All Iranians aim to get a good Tahdik . This refers  to the golden, sticky crust which is encouraged to form in the bottom of the pan.
Once  the rice is cooked, it’s time to learn how to use assorted secret ingredients at the bottom of the pan to create the perfect crust.  The most common variant is to use saffron, by sprinkling a little steeped, ground saffron into the sizzling ghee just before starting to layer up the rice.
Teatime is a great Iranian institution, and tea houses are a centre for social life like a bar or pub in western countries.

Isfahan is  known as the ‘city of mosques’. Islam came into Iran around AD637 when the Arabs defeated the Sassanians.
A giant central square was built  here 400 years ago by Shah Abbas.  He built it as a massive polo pitch . This was the most popular sport at the time  and Shah Abbas would watch it  his palace.
The  magnificent mosque next door is one of the most stunning buildings in Iran.
It’s completely covered, inside and out, with the pale blue tiles that have become an Esfahani trademark.
While the Moslems had exploded onto the scene with their new religion, they were in turn overwhelmed by the culinary artistry of Persia.  So when they swept along the Mediterranean and up into Spain, they took Persia’s cuisine with them.
Isfahan is famous for its sweets, specially Gaz, which has become Iran’s most popular sweet.
Gaz is a delicious blend of nougat usually mixed with pistachios or almonds and rosewater.  There is huge competition in Iran between gaz men – every town claims the origin of the confection and maintain that theirs is the best.

The desert city of Yazd is one of the oldest living cities on earth.  In order to survive, both the city and its people had to adapt themselves to the desert. In order to feed themselves . Two  unique and ancient technological innovations helped them
Chimneys you see everywhere  here   are called Badgirs.  They are in fact ancient ventilation systems. They gather the faintest breezes of the desert and channel them into the building below.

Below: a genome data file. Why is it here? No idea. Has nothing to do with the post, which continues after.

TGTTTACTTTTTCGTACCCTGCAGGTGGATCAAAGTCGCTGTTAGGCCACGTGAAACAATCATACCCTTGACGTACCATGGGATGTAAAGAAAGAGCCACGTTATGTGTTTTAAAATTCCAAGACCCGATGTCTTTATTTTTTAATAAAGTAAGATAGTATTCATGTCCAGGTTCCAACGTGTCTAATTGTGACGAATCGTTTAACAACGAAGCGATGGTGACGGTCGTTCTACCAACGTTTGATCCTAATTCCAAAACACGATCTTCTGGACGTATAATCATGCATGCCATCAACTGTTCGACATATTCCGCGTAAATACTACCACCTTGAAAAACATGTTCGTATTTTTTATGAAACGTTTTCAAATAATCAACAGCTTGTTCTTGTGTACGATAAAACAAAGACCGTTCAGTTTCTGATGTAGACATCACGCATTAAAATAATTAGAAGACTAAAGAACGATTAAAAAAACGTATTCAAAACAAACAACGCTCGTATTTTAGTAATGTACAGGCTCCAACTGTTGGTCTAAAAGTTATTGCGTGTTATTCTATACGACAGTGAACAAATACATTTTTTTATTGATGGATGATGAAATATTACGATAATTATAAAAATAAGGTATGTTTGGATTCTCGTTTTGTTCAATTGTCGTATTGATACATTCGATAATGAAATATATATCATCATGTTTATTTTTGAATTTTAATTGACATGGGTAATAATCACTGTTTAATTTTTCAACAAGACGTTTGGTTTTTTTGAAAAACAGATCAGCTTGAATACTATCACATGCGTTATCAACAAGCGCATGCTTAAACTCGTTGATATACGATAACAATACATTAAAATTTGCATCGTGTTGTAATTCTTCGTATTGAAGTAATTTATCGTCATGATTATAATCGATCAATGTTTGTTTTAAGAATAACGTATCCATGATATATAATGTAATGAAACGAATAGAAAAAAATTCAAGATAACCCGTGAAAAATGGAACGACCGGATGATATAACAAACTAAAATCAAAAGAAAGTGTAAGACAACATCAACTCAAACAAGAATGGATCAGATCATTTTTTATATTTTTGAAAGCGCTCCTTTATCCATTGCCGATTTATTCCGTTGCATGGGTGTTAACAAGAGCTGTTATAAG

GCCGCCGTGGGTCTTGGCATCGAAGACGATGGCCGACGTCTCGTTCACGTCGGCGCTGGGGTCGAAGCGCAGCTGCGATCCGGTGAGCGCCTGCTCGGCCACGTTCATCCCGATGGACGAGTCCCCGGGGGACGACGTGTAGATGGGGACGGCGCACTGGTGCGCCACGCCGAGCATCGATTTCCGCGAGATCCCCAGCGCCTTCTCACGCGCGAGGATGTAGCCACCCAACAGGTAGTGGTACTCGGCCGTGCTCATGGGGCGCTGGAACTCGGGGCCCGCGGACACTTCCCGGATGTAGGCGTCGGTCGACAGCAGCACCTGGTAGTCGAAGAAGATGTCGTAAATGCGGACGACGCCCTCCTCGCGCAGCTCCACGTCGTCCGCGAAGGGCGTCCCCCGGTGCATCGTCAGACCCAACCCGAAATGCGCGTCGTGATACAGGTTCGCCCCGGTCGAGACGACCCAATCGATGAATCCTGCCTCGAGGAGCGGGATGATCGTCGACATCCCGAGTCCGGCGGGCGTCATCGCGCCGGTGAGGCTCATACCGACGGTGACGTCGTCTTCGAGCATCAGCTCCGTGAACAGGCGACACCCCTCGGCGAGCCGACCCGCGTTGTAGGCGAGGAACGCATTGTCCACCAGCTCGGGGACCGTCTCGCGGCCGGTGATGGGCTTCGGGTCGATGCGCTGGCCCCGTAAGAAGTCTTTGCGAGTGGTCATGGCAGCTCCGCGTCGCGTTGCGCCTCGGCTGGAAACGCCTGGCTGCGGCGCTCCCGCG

Persia has been shaped by its mountains.  In the winter months, these mountains fill with snow and ice and in the spring the snow melts to form tiny brooks and little rivers which run into the central plateau .  To save the precious water, the Persians long ago developed an ingenious system of underground aqueducts (qanats) to carry the cool water directly from the foothills down to the villages scattered across the sunburnt plain.
Some of the tunnels extend up to 200 kilometres in length .
Its thanks to these underground aqueducts that desert cities like Yazd exist at all.   There couldn’t be any piece of land cultivated in this arid terrain without them.

If you have  been to India, you may recognise one of its classic dishes ,  Byriani
It’s place here is all thanks to the Mongolian hordes that seized Persia in the early 13th century.
The Mongols had little cultural heritage of their own so they absorbed the Persian language, religion and cuisine.
Two centuries later, one of the Iran’s Mongol rulers, a descendant of Genghis Khan, established the Mughal regime in India.  And of course, he took with him Iranian culture, religion and food.

Many culinary roads  lead back to Persia..Ancient influences still impact on what we eat on a daily basis around the world and many of these influences  and can be traced back to the land of Persia.